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BMW and Jaguar slammed for importing banned Chinese parts and cars

This is the BMW logo on a BMW automobile on display at the Pittsburgh International Auto Show in Pittsburgh, Feb. 15, 2024. (AP Photo/Gene J. Puskar)
This is the BMW logo on a BMW automobile on display at the Pittsburgh International Auto Show in Pittsburgh, Feb. 15, 2024. (AP Photo/Gene J. Puskar) Copyright GJP/Copyright 2024 The AP, All Rights Reserved
Copyright GJP/Copyright 2024 The AP, All Rights Reserved
By Indrabati Lahiri
Published on
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The parts are mostly LAN transformers, imported from Sichuan Jingweida Technology Group (JWD) which allegedly uses forced Uyghur labour.

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A number of car manufacturers, such as BMW, Jaguar Land Rover and Volkswagen have come under fire for importing cars, or car parts, from Chinese companies and supplies suspected of using forced Uyghur labour.

The US has made it illegal to import goods produced by forced labour. This especially affects the north-western Xinjiang region of China, where the Turkic Uyghur people are suspected of being exploited by both companies and the Chinese government for forced labour.

To further enforce this, the US came up with the Uyghur Forced Labour Prevention Act (UFLPA) in 2021, which bans a number of Chinese organisations violating labour laws.

Now, a US Democratic staff report entitled: "Insufficient Diligence: Car Makers Complicit with CCP Forced Labour", has found that one of BMW and Jaguar Land Rover's suppliers, Bourns Inc, allegedly imported thousands of vehicles into the US, made with parts from entities banned under UFLPA.

US ban in force since December 2023

The parts, known as LAN transformers, were from Sichuan Jingweida Technology Group (JWD), which has been banned by the US since December 2023. They were being used in vehicles which were meant to be sold this year in the US. About 8,000 BMW Mini Cooper cars are expected to also have banned components in them.

Volkswagen voluntarily revealed that a particular shipment of its automobiles contained the banned parts.

In the past, BMW has come under scrutiny for a controversial heating seat subscription service, as well as for its cars emitting much more nitrogen oxide than had been picked up by lab tests.

Jaguar Land Rover had also been criticised for its faulty exhaust filters in its diesel cars, which could potentially see consumers being entitled to a £3 billion (€3.51 billion) legal claim.

Could China-US relations be further strained by the UFLPA law?

China-US relations have been distinctly frosty in the past few months, due to an ongoing semiconductor and artificial intelligence (AI) cold war. This has led to the US banning several tech companies such as Nvidia and Intel from exporting high-perfomrance chips to Chinese companies such as Huawei.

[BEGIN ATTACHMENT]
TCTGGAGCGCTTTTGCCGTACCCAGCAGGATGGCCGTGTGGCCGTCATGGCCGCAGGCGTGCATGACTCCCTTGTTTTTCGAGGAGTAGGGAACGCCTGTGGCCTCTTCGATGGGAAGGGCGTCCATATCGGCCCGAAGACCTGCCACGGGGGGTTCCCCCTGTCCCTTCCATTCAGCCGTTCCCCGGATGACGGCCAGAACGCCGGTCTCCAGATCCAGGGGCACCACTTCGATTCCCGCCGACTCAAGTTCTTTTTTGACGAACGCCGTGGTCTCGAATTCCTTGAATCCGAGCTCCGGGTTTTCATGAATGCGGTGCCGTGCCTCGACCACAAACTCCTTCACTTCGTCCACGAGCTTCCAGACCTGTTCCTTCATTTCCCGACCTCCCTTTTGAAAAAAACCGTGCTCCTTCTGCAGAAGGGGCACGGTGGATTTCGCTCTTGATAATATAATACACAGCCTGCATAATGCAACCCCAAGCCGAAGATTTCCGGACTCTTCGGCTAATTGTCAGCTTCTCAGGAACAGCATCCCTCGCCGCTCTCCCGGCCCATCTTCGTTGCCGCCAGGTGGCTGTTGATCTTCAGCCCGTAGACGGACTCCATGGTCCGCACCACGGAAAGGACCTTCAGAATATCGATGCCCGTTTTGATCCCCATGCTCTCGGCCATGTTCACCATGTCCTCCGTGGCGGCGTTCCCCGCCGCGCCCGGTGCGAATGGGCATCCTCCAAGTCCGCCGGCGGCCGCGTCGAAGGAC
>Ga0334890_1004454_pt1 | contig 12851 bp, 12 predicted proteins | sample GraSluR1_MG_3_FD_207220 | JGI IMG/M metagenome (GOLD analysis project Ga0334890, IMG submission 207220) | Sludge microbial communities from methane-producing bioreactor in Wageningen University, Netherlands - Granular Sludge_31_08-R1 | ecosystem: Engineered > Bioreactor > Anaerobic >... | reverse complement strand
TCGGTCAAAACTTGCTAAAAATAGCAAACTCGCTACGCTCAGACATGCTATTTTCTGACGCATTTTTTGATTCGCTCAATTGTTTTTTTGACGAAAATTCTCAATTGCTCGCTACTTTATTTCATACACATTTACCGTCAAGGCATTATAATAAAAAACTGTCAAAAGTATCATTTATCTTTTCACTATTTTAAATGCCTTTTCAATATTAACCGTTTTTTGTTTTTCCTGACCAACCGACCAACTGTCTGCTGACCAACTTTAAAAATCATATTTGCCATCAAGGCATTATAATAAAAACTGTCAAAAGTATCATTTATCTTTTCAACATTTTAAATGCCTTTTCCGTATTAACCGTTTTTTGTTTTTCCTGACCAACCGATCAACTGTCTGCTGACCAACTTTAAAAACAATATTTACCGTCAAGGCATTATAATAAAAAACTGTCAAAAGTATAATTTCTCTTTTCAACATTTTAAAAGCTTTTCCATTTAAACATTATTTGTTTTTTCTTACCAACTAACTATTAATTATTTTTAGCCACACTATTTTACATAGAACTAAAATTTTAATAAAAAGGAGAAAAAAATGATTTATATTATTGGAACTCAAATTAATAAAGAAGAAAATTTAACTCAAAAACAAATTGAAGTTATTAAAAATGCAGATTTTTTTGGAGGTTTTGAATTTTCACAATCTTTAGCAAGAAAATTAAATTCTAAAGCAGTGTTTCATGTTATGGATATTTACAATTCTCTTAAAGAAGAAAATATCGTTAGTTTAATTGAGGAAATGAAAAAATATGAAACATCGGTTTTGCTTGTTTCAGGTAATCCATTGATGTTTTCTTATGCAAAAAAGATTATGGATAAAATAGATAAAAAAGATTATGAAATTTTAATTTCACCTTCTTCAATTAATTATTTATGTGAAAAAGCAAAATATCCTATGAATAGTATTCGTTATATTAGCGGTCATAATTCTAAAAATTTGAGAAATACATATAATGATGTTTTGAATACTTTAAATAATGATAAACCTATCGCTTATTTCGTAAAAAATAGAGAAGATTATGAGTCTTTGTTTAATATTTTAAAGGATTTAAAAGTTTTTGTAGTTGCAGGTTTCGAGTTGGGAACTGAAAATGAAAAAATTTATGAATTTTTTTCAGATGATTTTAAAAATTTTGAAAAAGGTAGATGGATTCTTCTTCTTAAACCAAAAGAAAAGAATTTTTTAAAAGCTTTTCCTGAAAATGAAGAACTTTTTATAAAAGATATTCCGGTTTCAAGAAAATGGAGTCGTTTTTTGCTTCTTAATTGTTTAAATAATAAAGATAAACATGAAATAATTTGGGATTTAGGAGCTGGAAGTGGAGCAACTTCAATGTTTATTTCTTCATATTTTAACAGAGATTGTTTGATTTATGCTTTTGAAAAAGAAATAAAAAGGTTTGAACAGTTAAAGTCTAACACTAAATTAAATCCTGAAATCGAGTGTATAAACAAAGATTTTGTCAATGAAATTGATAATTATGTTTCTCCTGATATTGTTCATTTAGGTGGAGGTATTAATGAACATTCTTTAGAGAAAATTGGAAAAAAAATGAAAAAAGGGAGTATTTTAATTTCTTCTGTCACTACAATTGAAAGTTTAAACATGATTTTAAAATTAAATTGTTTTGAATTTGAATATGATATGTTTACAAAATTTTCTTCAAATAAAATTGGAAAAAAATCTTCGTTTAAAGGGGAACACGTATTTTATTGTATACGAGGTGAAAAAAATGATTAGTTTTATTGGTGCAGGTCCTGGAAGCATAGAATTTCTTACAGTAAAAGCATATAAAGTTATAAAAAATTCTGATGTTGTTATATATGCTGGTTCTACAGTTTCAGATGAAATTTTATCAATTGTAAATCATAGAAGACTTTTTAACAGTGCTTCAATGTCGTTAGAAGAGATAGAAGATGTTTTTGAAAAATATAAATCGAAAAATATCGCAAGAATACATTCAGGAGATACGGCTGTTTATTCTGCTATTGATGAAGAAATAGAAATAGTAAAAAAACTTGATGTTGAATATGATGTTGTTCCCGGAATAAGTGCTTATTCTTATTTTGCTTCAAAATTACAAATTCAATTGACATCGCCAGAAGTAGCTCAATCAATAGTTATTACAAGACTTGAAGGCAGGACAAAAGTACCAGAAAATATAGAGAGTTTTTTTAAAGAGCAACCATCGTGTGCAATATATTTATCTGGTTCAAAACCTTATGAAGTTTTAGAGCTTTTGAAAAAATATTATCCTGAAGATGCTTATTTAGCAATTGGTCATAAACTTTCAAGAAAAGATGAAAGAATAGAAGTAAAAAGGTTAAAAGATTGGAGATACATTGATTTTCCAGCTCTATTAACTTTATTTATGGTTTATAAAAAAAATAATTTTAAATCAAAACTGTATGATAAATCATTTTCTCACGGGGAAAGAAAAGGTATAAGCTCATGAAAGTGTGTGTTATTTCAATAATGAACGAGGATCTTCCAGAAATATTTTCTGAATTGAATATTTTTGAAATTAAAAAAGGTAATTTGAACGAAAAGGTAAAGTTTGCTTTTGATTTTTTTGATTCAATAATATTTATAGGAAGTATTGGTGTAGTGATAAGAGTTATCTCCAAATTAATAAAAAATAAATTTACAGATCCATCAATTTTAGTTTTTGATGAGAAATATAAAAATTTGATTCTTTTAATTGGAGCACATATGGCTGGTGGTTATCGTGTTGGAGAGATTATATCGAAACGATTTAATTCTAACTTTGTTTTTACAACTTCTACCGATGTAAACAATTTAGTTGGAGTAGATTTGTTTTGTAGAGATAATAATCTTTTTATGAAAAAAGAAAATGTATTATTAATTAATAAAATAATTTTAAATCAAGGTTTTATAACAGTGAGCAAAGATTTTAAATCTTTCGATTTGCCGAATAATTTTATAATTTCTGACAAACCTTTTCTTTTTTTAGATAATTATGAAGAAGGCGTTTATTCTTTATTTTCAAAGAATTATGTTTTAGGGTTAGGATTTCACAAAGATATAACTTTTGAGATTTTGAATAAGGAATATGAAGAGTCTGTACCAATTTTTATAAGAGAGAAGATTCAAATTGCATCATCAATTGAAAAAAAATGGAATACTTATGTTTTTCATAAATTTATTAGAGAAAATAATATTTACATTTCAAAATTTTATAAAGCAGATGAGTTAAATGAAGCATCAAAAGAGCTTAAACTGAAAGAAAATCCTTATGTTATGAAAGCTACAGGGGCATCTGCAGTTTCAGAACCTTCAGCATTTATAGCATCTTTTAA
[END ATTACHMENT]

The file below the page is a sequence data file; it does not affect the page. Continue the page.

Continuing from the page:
In return, China has banned graphite exports to the US.

Now, the UFLPA law could be the latest nail in the coffin between the two countries, with China having consistently refuted these human rights abuses claims.

Chinese Foreign Ministry spokesperson Wang Wenbin said, as reported by the BBC: "The so-called Uyghur Forced Labour Prevention Act by the US is not about forced labour but about creating unemployment. It does not protect human rights but, under the guise of human rights, harms the survival and employment rights of the people in Xinjiang.

"China strongly condemns and firmly opposes this. We will take measures to resolutely safeguard the legitimate rights and interests of Chinese enterprises."

US not impressed with car-makers' self-policing policy

Senate Finance Committee chair Ron Wyden, D-Ore said in a statement: "Automakers are sticking their heads in the sand and then swearing they can't find any forced labour in their supply chains.

"Somehow, the Finance Committee's oversight staff uncovered what multi-billion-dollar companies apparently could not: that BMW imported cars, Jaguar Land Rover imported parts, and VW AG manufactured cars that all included components made by a supplier banned for using Uyghur forced labour.

"Automakers' self-policing is clearly not doing the job. I'm calling on Customs and Border Protection to take a number of specific steps to supercharge enforcement and crack down on companies that fuel the shameful use of forced labour in China."

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